The specific crimes

Recognizing the categories of crimes that may be considered crimes against humanity, if committed in a widespread or systematic manner, was more linear. As already mentioned, the drafters of the IMT Charter did most of the heavy lifting and identified a non-exhaustive list of crimes, including murder, extermination, enslavement, deportation, and persecution.

The ICTY and ICTR Statutes further recognized the uncontroversial crimes of imprisonment, torture, and rape (also to be found in Control Council Law No. 10 of 1945). The drafters of the ICC Statute, in addition to developing, clarifying, and expanding these established categories of specific crimes (by, for example, adding forcible transfer to deportation, or sexual slavery to rape), included the crimes of apartheid and enforced disappearance of persons. These two additional crimes are also not disputed as such, and both even have a dedicated convention.

Following in the ICC footsteps, the Draft Articles reproduced the list of crimes that may constitute crimes against humanity if committed in a widespread or systematic manner, subject to some minor changes. While this is a pragmatic approach, its added value must be questioned. For example, the definition of the crime of enforced disappearance in the 2006 convention that is dedicated to such acts and was drafted almost a decade after the ICC Statute, is arguably broader than the one in the current Draft Articles, as the definition of enforced disappearance in the convention is not limited to the acts of “arrest, detention or abduction” and includes “any form of deprivation of liberty.” Hence, it might have been wiser to depart from the convenience of adopting a formulation that was negotiated in 1998 and revisit the specific crimes along with their definition in other conventions and in customary international law.

While the Draft Articles clarify that their definition of crimes against humanity is “without prejudice” to any broader definition (provided for in any international instrument, in customary international law, or in national law), it is regrettable that member States did not seize the opportunity to take the extra step and recognize advancements in the law that have been made in the last 20 years.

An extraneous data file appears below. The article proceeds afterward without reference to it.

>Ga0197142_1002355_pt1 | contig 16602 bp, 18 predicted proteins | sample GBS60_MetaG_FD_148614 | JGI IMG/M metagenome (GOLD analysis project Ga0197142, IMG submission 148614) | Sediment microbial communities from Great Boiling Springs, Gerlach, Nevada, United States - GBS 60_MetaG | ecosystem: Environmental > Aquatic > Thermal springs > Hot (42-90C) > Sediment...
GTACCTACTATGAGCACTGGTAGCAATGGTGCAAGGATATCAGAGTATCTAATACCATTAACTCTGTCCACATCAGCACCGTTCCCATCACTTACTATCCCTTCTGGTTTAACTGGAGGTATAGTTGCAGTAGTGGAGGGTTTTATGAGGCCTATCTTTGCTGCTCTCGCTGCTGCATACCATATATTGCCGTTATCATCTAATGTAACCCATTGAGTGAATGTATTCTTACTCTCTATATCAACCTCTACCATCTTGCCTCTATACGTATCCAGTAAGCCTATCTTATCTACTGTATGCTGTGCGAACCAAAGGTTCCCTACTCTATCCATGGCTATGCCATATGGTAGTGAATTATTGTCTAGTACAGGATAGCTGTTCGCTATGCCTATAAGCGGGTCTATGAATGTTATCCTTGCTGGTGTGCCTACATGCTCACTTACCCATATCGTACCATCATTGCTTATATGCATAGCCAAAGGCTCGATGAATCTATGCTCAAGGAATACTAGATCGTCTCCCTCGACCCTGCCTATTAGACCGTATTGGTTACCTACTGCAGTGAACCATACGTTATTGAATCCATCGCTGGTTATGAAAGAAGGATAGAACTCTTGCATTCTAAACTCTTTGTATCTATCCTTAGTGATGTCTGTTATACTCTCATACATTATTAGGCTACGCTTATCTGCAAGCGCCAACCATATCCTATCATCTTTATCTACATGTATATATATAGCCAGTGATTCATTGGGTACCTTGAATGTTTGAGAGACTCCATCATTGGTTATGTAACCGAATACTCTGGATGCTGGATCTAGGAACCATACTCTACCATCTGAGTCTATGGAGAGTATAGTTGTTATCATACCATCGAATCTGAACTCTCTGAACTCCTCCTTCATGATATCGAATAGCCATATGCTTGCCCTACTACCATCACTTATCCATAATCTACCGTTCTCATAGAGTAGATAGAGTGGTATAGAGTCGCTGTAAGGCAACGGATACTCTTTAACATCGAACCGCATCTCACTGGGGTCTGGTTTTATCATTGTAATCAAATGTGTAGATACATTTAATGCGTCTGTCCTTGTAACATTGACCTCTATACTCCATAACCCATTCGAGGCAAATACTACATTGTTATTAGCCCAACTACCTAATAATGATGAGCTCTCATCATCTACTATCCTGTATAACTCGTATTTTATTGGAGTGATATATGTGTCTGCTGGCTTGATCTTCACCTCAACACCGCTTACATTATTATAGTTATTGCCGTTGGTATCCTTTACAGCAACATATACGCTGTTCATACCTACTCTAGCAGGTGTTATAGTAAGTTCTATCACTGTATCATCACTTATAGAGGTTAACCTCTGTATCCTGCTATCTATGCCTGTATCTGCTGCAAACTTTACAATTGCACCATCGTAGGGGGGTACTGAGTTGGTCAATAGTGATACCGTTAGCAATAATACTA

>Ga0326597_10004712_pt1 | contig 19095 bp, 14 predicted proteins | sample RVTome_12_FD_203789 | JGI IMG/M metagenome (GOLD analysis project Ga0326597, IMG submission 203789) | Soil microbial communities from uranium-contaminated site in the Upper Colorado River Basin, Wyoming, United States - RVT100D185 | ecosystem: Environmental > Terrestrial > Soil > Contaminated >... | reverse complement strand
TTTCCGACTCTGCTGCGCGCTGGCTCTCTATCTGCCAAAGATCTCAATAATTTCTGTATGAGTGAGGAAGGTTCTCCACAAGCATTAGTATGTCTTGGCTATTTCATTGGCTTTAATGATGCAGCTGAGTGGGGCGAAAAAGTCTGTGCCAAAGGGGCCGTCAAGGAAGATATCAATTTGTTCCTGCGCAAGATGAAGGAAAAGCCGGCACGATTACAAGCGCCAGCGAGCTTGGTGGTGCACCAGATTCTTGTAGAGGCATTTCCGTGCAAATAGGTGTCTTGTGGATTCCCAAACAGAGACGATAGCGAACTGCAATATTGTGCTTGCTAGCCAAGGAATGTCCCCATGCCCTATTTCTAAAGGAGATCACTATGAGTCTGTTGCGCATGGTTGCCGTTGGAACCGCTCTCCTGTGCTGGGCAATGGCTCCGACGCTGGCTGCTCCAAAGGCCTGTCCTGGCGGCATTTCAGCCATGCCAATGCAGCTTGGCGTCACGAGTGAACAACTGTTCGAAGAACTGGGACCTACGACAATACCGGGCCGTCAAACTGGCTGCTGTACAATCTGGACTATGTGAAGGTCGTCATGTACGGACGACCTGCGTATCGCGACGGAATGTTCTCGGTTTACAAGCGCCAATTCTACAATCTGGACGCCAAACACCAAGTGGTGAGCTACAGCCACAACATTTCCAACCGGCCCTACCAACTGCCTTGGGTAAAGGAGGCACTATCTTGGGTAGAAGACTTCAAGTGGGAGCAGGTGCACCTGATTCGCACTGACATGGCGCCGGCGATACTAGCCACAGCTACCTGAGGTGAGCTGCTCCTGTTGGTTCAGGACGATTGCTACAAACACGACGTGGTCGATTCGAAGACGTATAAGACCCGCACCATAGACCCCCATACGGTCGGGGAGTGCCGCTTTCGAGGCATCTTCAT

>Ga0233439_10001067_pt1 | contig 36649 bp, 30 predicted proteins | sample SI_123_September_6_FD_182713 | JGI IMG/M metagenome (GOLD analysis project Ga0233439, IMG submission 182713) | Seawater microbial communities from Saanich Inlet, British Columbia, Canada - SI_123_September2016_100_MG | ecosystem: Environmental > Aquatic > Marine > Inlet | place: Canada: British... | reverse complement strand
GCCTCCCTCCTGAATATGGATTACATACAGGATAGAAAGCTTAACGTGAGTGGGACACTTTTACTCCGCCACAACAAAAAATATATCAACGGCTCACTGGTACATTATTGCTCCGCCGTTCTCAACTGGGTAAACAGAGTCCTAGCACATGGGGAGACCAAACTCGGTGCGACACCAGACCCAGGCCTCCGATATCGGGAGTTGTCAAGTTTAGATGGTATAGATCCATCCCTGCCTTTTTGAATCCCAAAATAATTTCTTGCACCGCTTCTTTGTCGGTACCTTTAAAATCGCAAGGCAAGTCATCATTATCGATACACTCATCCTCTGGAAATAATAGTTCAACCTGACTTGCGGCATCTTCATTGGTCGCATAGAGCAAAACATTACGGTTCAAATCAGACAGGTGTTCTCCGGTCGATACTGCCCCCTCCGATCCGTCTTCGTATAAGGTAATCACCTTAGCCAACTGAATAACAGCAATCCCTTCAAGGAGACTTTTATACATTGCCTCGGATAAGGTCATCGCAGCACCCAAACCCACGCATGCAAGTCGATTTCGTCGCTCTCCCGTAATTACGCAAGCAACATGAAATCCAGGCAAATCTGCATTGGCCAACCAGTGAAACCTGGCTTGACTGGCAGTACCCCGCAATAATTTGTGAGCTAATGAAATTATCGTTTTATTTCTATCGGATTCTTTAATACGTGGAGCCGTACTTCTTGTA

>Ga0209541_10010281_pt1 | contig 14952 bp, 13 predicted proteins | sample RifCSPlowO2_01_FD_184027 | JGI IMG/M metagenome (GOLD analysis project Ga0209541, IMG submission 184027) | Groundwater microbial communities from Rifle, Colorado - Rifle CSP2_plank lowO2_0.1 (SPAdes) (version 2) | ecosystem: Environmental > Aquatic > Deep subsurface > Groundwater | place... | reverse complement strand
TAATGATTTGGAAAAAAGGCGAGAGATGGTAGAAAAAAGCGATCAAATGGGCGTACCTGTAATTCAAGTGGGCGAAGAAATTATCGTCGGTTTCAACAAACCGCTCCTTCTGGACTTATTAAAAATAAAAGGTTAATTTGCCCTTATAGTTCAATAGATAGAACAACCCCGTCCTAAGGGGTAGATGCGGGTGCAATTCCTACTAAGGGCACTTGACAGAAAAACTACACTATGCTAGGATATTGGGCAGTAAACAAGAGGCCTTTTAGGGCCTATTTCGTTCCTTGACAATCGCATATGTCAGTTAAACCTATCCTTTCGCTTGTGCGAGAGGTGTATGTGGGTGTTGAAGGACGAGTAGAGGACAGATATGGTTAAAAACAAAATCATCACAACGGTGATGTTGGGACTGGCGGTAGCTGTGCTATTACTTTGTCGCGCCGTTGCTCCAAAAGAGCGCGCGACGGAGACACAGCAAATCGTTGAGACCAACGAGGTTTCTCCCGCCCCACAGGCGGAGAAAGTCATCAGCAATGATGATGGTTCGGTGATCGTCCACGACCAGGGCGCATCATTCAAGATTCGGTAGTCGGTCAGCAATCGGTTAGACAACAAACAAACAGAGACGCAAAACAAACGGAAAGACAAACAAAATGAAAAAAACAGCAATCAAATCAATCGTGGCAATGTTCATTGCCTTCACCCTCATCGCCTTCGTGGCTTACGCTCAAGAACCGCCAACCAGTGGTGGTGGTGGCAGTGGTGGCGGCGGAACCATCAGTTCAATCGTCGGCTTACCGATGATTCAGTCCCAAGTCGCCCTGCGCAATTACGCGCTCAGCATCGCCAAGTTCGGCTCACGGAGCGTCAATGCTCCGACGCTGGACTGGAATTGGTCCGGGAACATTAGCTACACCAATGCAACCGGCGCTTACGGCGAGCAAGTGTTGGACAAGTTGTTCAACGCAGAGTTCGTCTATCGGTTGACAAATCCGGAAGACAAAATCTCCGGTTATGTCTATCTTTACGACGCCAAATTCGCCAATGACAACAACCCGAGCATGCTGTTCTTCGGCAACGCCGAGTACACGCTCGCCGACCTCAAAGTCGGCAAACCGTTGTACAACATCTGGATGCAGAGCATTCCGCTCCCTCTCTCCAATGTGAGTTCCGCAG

The Finish Line

Since the drafting of the IMT Statute, the ILC and the Sixth Committee have been in a 70‑year relay race, passing the crimes against humanity baton from one to the other. At times the baton was dropped, as with the first versions of the Draft Code of Offences against the Peace and Security of Mankind; at other times, drafters successfully overcame the hurdles in the process, as with the ICC Statute.

The race for the codification of crimes against humanity is not over, but a potential finish line is in sight. The only question is whether the race will end with a new world record, presenting a progressive codification of crimes against humanity, or whether all contestants will go home with a 20-year-old consolation prize.

IMAGE: A Bosnian Muslim signs a book in a makeshift memorial for Bosnian Muslim victims on Nov. 22, 2017 in The Hague, The Netherlands. The International Criminal Tribunal for the former Yugoslavia sentenced former commander of the Serbian forces Ratko Mladic to life imprisonment for war crimes and genocide he committed during the 1992-1995 Bosnian war. (Photo by Pierre Crom/Getty Images)